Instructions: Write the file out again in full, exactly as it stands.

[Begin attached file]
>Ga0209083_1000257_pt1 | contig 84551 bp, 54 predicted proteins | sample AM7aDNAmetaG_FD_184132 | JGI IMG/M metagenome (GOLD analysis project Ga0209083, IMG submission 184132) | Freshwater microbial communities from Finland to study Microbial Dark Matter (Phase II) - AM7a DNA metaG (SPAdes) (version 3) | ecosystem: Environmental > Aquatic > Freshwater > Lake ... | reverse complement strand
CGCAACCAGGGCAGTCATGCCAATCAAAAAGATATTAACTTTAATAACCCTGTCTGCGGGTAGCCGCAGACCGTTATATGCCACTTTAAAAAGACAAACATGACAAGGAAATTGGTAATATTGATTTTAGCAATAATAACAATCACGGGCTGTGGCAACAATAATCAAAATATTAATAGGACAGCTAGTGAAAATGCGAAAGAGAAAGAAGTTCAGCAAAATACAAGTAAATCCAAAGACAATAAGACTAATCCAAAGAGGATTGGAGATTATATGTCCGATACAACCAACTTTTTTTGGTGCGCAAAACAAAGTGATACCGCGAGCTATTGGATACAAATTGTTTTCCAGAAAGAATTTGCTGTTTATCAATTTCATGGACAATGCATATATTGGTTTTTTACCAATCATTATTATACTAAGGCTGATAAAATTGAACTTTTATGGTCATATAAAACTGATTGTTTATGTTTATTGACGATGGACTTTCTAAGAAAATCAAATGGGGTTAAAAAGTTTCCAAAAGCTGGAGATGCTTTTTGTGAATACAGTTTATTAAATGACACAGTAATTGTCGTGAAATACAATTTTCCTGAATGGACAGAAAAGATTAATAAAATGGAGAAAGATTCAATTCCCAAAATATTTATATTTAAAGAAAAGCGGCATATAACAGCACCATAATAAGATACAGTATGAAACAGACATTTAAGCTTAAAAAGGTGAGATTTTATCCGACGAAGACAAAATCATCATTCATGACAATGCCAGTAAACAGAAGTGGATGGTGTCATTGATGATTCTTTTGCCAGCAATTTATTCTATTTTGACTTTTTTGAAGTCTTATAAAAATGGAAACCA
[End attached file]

>Ga0209083_1000257_pt1 | contig 84551 bp, 54 predicted proteins | sample AM7aDNAmetaG_FD_184132 | JGI IMG/M metagenome (GOLD analysis project Ga0209083, IMG submission 184132) | Freshwater microbial communities from Finland to study Microbial Dark Matter (Phase II) - AM7a DNA metaG (SPAdes) (version 3) | ecosystem: Environmental > Aquatic > Freshwater > Lake ... | reverse complement strand
CGCAACCAGGGCAGTCATGCCAATCAAAAAGATATTAACTTTAATAACCCTGTCTGCGGGTAGCCGCAGACCGTTATATGCCACTTTAAAAAGACAAACATGACAAGGAAATTGGTAATATTGATTTTAGCAATAATAACAATCACGGGCTGTGGCAACAATAATCAAAATATTAATAGGACAGCTAGTGAAAATGCGAAAGAGAAAGAAGTTCAGCAAAATACAAGTAAATCCAAAGACAATAAGACTAATCCAAAGAGGATTGGAGATTATATGTCCGATACAACCAACTTTTTTTGGTGCGCAAAACAAAGTGATACCGCGAGCTATTGGATACAAATTGTTTTCCAGAAAGAATTTGCTGTTTATCAATTTCATGGACAATGCATATATTGGTTTTTTACCAATCATTATTATACTAAGGCTGATAAAATTGAACTTTTATGGTCATATAAAACTGATTGTTTATGTTTATTGACGATGGACTTTCTAAGAAAATCAAATGGGGTTAAAAAGTTTCCAAAAGCTGGAGATGCTTTTTGTGAATACAGTTTATTAAATGACACAGTAATTGTCGTGAAATACAATTTTCCTGAATGGACAGAAAAGATTAATAAAATGGAGAAAGATTCAATTCCCAAAATATTTATATTTAAAGAAAAGCGGCATATAACAGCACCATAATAAGATACAGTATGAAACAGACATTTAAGCTTAAAAAGGTGAGATTTTATCCGACGAAGACAAAATCATCATTCATGACAATGCCAGTAAACAGAAGTGGATGGTGTCATTGATGATTCTTTTGCCAGCAATTTATTCTATTTTGACTTTTTTGAAGTCTTATAAAAATGGAAACCA